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  • Sign Your Art so People Can Read It... and Other Tips

    Artist Signature Identification from >>

    Signing your art is an integral part of the creative process. The instant you apply your name to a piece of your art, you declare that art officially finished and ready for public exposure. No matter what your signature looks like, what form it takes or where you put it, no work of your art is complete without one.

    Your signature identifies your art for all time as having been created, completed, and approved of by you and you alone (with the exception of collaborative works, of course). When someone wants to know who created your art, your signature tells them. When someone sees your art for the first time and wants to know who the artist is so that they can see more, your signature helps them find you. When you're not around to identify your art (and sooner or later you won't be), your signature identifies it for you.

    Far too many artists treat signing their art as little more than an afterthought or inconsequential incident, like signing a check or a credit card receipt. But dismissing the importance of your signature and the moment of signing can lead to all sorts of problems later in a work of art's life. This is especially true the better known or more famous an artist eventually becomes.

    The most serious signature problem? No signature. Believe it or not, a significant percentage of artists these days don't even bother to sign their art. Why? Maybe they think their work is so identifiable that everyone automatically knows who did it. Maybe they think everyone knows who they are. Maybe they think everyone will continue to know who they are for all eternity. Well guess what? Maybe they're wrong. So rule number one-- by far the most important rule-- sign your art. Period.

    The second most serious signature problem? Names so illegible that the only people who can identify them are those who already know the artist... because they're the only ones who can recognize the signature when they see it (they can't actually read it; they just know what it looks like). Anyone outside the immediate inner circle is pretty much screwed. So rule number two-- sign your name so that people can read it. To repeat: Sign your name so that people can read it. You don't necessarily have to sign legibly on the front of the art, but make sure you clearly sign or otherwise label or identify your art as being by you-- somewhere, anywhere-- as long as it's on or attached to the art.

    Artists sign their names illegibly for a variety of reasons, similar to those who don't sign at all. Some think it looks good, some do it to impress people, others think their work will always be identifiable as theirs whether or not anyone can read or recognize their names, still others feel that an unreadable signature has a mystique about it, an only-special-people-can-read-it quality. Maybe, like with artists who don't sign at all, they're so over-infused with hubris, they actually believe that no one will ever forget who they are or ever question who made their art. The truth about that? Nothing is further from the truth.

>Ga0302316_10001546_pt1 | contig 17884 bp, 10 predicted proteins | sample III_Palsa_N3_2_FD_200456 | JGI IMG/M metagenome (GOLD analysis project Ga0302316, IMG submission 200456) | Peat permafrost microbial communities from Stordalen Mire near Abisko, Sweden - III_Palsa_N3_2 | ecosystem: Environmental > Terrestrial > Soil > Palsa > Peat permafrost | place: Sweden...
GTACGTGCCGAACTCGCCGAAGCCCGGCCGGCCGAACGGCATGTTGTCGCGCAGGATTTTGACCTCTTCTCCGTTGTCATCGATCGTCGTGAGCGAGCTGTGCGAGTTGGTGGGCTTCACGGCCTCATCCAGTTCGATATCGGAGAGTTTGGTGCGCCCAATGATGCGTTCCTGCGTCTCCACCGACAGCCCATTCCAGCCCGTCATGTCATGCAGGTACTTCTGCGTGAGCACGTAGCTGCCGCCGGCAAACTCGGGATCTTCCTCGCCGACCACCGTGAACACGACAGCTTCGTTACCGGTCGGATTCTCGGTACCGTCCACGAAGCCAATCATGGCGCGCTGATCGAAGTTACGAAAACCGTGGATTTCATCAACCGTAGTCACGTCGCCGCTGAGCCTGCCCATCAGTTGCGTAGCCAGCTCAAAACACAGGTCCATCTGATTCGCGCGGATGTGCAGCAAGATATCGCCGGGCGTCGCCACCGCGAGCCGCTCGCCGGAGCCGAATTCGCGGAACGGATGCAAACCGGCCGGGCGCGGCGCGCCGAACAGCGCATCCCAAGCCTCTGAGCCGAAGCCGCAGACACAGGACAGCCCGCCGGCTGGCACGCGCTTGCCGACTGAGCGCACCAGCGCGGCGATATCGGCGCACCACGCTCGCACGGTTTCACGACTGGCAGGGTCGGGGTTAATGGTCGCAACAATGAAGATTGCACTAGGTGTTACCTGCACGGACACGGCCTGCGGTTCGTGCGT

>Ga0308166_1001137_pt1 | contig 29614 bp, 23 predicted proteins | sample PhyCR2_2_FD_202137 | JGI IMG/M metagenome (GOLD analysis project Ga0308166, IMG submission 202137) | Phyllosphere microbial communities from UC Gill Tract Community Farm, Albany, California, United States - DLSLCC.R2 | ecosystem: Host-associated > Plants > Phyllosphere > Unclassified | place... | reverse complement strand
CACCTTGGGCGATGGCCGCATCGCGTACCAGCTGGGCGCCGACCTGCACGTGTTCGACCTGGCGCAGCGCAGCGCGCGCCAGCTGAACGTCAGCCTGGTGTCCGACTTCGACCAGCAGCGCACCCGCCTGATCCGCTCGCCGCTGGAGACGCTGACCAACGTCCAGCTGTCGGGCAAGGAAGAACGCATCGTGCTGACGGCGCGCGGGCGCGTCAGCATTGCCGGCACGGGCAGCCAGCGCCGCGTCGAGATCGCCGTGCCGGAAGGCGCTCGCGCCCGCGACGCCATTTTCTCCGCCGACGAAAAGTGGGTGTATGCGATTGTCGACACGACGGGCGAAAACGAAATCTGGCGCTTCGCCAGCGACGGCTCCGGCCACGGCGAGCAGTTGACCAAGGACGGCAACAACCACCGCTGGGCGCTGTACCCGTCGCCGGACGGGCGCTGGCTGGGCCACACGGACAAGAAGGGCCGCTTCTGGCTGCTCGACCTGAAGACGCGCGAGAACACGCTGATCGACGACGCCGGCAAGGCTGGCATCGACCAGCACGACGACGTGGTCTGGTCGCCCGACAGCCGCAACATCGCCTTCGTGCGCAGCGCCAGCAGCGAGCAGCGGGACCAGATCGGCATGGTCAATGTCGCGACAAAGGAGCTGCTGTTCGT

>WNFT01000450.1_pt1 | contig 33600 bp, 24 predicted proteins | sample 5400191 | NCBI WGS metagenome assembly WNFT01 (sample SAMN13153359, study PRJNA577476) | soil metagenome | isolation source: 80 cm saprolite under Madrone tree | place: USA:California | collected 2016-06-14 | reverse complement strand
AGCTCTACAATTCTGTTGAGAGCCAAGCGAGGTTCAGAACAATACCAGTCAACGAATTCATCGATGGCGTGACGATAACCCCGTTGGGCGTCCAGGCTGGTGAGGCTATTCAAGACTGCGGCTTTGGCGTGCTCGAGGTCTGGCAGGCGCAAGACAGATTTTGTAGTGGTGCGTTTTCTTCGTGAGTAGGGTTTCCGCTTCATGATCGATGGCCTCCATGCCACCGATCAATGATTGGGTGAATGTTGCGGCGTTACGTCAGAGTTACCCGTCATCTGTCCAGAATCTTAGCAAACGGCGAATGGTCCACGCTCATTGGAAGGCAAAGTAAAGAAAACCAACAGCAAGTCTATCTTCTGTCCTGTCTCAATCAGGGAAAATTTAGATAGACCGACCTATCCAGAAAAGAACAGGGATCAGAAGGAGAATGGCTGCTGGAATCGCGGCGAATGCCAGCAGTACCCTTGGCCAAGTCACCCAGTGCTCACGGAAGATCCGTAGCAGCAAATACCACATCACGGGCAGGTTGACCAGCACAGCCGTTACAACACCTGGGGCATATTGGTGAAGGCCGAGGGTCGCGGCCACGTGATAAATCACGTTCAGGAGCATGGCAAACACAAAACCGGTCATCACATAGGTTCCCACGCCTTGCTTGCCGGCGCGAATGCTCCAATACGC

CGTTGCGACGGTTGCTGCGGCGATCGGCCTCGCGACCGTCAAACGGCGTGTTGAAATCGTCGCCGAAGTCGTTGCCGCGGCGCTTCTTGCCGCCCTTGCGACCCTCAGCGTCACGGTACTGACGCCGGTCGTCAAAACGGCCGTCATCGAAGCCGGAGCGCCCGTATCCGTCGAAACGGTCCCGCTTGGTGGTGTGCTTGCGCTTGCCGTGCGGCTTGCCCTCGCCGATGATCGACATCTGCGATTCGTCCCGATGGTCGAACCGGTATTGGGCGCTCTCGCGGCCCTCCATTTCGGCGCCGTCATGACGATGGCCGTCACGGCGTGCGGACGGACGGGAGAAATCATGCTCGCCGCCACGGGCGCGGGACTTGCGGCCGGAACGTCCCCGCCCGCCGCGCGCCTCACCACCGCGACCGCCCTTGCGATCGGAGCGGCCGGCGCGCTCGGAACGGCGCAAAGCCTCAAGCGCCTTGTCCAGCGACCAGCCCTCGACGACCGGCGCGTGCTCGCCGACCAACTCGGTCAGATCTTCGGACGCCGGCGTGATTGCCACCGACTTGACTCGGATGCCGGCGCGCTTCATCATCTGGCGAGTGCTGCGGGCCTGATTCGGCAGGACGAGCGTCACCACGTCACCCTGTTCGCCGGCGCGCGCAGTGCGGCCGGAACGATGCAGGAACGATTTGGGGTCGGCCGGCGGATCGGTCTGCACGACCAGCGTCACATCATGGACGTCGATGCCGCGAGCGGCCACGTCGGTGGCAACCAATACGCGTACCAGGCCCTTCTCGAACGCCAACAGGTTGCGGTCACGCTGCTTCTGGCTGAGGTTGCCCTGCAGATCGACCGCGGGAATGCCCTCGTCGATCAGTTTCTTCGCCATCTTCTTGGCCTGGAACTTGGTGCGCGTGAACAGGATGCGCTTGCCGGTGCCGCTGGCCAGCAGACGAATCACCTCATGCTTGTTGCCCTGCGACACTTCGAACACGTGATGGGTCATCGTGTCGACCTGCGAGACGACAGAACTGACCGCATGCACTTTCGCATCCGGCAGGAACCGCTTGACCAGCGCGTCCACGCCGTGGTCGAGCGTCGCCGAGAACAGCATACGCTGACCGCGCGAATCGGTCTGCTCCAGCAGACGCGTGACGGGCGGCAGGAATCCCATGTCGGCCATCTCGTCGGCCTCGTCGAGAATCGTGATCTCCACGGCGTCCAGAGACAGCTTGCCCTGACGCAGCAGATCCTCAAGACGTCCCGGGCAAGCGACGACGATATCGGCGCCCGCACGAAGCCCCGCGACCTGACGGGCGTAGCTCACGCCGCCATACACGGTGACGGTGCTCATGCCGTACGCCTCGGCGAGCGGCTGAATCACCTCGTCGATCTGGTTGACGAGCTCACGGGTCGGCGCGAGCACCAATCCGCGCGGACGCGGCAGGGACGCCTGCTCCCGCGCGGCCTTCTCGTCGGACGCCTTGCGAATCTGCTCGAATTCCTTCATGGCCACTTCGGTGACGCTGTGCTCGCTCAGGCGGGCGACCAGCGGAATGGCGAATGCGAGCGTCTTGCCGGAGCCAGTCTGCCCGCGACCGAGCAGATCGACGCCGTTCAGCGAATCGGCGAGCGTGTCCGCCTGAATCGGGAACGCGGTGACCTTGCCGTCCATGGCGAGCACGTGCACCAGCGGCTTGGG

Here's a signature example for you... care to take a guess?



    To begin with, so many artist signatures (of all time periods) are difficult or impossible to read that they've become a significant problem in the marketplace and identifying them, an industry in and of itself-- so much so that there's even a book about them. Author and art researcher John Castagno wrote Artists' Monograms and Indiscernible Signatures, An International Directory, 1800-1991, containing over 5,000 such examples, and it's not even close to being comprehensive. FYI, I actually offer a service where I charge a fee to identify indecipherable signatures (and only charge if I make positive identification-- which sometimes I do, but many times I don't). If artists had any idea what happens to art with signatures that can't be identified by using Castagno's book, searching randomly online, lucking out and finding someone who just happens to recognize the art, or enlisting identification services offered by people like me, a lot fewer signatures would be deliberately incomprehensible.

    How does art lose its identity? You as an artist should be aware that people buy art all the time and never tell anyone who the artist is. People buy art all the time and forget who the artists are. People sell, donate, transfer or otherwise give away art all the time, without ever informing the new owners who the artists are (assuming they even remember), for instance, when they move or downsize their residences, redecorate, or when they just plain get tired of looking at it. Art also loses its identity when it changes hands through death, divorce, inheritance, barter, as gifts, and so on.

    In fact, here's a perfect example of what I'm talking about. Let's say someone buys a piece of art with an illegible signature for a hundred bucks at an artist's first show just because they like it and can afford it (the artist, of course, is a complete unknown). A few years later, that buyer is moving or his tastes have changed or whatever, so he gives the art to an acquaintance because she likes it. It's new owner doesn't ask who it's by, doesn't really care, and he doesn't bother mentioning who did it (assuming he even remembers) because after all, he got it cheap, right? The artist was a nobody, right? Right. Now let's say that it's 20 years later, the artist is famous, and that piece of art is now worth $100,000. You beginning to get the picture? Hey-- it happens-- and it happens a lot more often than you think.